Space Science with Python — Bright Dots in the Dark Sky

Part 16 of the tutorial series describes another important basic concept in Space Science: the brightness of objects.

towardsdatascience.com

The complex nature of reflections

Did you take a look in the mirror this morning? Probably. But this space science article is not about your perception of yourself; it is about the laws of physics behind it. Plane mirrors and their reflective properties can easily be explained: Entrance Angle of the light = Exit Angle of the light. Done.But in space we do not have mirrors or simple geometries that allow us to compute the brightness of e.g., comets, meteors or asteroids. Most equations in this regard are empirically determined and are only valid within a certain solution space. In this article, we will continue with the topic that started some sessions ago: Asteroids.

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Space Science with Python - Uncertain Movements of an Asteroid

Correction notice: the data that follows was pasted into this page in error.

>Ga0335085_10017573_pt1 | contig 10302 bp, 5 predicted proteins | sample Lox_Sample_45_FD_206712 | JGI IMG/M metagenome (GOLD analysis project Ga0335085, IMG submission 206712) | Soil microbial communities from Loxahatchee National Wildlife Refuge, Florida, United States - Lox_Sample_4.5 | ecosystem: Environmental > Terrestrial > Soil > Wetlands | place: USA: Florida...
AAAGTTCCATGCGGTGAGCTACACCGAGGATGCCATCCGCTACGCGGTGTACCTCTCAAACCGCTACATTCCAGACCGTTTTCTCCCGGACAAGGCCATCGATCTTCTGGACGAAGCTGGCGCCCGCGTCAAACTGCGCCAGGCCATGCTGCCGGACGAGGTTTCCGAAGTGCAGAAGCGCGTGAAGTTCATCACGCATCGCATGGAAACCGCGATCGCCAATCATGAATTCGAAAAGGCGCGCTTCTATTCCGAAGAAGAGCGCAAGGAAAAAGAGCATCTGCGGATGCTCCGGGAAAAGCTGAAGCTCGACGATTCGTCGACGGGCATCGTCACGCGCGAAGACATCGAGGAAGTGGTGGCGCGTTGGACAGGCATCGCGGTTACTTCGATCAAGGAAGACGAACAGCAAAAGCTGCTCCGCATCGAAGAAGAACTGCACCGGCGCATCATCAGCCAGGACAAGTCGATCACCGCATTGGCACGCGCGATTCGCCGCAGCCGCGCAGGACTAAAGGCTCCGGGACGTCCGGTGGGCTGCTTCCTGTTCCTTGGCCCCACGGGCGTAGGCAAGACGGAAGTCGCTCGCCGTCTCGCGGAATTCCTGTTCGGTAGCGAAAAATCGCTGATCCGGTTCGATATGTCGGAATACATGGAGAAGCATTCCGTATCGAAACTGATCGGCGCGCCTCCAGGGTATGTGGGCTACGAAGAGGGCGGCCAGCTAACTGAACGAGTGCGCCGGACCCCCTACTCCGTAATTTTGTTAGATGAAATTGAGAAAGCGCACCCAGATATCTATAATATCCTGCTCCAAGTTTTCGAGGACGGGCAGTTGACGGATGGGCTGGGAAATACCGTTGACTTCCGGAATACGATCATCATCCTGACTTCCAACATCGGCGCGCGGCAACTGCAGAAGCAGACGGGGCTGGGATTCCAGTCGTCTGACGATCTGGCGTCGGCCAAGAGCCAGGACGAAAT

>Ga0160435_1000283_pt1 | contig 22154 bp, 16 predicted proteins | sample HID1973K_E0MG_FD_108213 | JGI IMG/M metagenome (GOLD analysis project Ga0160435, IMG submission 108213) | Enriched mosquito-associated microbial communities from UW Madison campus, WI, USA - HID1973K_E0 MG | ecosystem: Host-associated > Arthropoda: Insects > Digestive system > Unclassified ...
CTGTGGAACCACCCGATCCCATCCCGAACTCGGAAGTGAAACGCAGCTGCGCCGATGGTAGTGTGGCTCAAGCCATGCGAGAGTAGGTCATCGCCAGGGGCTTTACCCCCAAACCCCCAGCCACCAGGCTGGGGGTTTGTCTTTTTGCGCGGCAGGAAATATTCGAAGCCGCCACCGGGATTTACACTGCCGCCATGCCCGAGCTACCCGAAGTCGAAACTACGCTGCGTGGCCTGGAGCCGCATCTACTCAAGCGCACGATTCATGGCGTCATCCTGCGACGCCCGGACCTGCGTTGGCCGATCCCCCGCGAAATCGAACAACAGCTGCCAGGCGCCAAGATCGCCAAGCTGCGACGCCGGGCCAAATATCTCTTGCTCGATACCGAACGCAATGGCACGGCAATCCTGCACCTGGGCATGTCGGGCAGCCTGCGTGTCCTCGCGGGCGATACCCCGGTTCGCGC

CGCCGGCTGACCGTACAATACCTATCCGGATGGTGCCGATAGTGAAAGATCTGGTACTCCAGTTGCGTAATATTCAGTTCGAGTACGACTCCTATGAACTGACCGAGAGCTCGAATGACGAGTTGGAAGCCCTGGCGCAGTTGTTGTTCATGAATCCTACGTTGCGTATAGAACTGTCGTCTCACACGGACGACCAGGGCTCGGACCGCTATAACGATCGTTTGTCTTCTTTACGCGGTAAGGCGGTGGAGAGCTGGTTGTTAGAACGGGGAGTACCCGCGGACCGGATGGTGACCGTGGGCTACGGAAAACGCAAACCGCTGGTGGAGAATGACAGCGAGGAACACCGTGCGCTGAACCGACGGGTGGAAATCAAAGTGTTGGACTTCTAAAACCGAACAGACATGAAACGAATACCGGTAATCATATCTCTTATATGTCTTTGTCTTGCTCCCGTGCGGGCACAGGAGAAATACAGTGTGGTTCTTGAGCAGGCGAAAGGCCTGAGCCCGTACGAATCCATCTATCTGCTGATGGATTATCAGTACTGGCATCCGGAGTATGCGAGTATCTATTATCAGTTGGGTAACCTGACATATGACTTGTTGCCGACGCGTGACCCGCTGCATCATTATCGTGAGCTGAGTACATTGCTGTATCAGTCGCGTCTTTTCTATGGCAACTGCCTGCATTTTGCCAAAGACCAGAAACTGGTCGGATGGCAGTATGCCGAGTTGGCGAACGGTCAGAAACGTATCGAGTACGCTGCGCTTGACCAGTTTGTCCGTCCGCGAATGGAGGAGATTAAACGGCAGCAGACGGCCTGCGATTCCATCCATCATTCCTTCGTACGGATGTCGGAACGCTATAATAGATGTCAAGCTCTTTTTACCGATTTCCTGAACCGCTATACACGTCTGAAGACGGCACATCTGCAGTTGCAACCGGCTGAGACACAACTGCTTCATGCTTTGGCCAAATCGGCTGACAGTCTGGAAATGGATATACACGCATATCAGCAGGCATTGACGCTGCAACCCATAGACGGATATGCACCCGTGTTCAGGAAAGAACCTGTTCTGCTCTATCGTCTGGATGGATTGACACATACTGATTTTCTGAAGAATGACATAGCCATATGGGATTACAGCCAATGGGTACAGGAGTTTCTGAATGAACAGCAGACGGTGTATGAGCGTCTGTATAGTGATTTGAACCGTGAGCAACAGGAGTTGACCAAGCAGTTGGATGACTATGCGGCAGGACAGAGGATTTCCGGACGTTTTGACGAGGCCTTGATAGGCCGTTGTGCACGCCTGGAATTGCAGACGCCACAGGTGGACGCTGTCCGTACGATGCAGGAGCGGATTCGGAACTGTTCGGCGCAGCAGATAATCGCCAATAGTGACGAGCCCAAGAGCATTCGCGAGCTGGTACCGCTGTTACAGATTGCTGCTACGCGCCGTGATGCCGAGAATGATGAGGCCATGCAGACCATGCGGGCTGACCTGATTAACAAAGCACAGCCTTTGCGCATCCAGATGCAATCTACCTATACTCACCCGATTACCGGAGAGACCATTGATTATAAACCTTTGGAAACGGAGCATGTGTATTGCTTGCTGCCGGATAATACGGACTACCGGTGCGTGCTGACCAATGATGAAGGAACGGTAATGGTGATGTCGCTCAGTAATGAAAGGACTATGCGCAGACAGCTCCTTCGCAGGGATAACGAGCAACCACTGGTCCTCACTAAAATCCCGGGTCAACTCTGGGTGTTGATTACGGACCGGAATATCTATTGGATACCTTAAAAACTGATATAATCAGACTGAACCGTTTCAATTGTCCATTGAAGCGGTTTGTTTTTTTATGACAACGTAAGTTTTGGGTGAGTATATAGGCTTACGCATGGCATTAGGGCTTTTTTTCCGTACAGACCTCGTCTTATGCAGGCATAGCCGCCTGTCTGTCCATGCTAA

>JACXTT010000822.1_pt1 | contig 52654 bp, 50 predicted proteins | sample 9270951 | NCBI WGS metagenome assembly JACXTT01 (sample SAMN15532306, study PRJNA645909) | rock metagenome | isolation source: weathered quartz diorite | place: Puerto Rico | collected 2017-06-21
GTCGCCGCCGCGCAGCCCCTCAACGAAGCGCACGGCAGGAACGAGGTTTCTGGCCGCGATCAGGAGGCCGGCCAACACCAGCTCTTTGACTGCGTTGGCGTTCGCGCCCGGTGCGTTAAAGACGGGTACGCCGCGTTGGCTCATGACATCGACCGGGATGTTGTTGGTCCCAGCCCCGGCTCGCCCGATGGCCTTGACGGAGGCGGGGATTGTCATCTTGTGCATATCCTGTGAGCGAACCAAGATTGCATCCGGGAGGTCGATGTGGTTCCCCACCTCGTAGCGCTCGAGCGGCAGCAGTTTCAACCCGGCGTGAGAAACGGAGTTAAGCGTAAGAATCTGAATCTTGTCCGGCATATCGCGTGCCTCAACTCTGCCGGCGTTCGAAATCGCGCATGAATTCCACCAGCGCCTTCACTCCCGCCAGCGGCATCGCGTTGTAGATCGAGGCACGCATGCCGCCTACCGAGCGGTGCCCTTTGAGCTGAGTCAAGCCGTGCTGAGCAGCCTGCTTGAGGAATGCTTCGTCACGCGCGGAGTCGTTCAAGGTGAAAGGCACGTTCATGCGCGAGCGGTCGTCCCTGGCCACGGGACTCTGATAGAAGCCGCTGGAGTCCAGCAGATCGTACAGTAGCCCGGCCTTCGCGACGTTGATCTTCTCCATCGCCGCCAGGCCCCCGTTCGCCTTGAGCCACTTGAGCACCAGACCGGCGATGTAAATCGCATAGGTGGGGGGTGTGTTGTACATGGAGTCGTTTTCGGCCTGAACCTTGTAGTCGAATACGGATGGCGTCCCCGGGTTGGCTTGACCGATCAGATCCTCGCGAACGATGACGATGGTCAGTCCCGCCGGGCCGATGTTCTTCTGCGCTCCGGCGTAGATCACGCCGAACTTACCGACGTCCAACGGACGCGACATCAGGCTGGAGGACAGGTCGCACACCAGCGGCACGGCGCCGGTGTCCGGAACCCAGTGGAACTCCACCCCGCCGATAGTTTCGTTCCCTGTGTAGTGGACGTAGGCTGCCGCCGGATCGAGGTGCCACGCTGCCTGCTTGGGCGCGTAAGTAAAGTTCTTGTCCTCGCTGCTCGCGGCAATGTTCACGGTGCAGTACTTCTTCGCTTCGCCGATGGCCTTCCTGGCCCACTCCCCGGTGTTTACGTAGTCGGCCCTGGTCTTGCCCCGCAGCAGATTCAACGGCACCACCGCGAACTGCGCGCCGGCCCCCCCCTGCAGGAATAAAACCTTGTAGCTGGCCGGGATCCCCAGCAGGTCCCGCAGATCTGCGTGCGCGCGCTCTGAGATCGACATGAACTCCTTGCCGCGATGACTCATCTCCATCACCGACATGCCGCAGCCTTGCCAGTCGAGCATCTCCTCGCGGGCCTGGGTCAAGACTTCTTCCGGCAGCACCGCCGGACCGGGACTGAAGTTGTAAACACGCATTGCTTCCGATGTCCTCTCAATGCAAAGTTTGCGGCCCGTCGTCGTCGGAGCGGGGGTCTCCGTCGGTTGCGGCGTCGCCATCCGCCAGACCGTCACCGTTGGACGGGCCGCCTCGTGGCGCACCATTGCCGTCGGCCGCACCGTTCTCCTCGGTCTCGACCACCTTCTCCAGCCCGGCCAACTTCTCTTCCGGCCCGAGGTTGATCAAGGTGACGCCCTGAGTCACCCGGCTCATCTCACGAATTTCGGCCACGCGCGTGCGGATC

Tunguska 1908

It’s the 30th June 1908. A huge explosion devastated in a short period of time hundreds of square-kilometres in the Russian region of Tunguska. Millions of trees were bend and burnt down in this Siberian region. For the researchers and people who live there, this so-called Tunguska Event was a mystery of unknown cause.

This coloured photo was taken 21 years after the Tunguska Event. The logs point away from a theoretical shock wave direction (right to left). Image from Wikipedia; Credit: Vokrug Sveta

_What happened? _Well, there are several explanations:

  • A gas explosion. A large amount of methane or other gases ignited and caused this event.Another geophysical explanation: A volcanic-like eruption was mistaken for an explosion and devastated everything around the eruption centreAn asteroid or comet entered the Earth’s atmosphere and exploded on its way to the surface. Similar as the Meteor of Chelyabinsk in the year 2013 that had a diameter of only 20 m

Dash cam footage of the Chelyabinsk meteor in Russia. An explosion, several km above the surface caused a shock wave that destroyed doors, gates and windows. Hundreds of people have been injured, but luckily no one died.

The last option is currently the most accepted theory. One assumes that the diameter of this asteroid was between 30 and 70 metres. It shows that even small celestial objects can have a catastrophic environmental impact on our home planet .
To remind us of cosmic hazards the Asteroid Day was introduced a few years ago. The date: 30th June — The day of the Tunguska Event.